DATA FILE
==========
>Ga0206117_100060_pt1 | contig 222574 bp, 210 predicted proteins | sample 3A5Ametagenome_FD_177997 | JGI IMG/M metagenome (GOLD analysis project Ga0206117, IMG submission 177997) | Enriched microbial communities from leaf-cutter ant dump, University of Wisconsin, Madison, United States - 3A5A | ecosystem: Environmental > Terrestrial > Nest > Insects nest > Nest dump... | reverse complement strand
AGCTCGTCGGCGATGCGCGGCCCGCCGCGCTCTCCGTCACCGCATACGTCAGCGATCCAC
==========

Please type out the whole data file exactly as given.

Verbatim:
>Ga0206117_100060_pt1 | contig 222574 bp, 210 predicted proteins | sample 3A5Ametagenome_FD_177997 | JGI IMG/M metagenome (GOLD analysis project Ga0206117, IMG submission 177997) | Enriched microbial communities from leaf-cutter ant dump, University of Wisconsin, Madison, United States - 3A5A | ecosystem: Environmental > Terrestrial > Nest > Insects nest > Nest dump... | reverse complement strand
AGCTCGTCGGCGATGCGCGGCCCGCCGCGCTCTCCGTCACCGCATACGTCAGCGATCCAC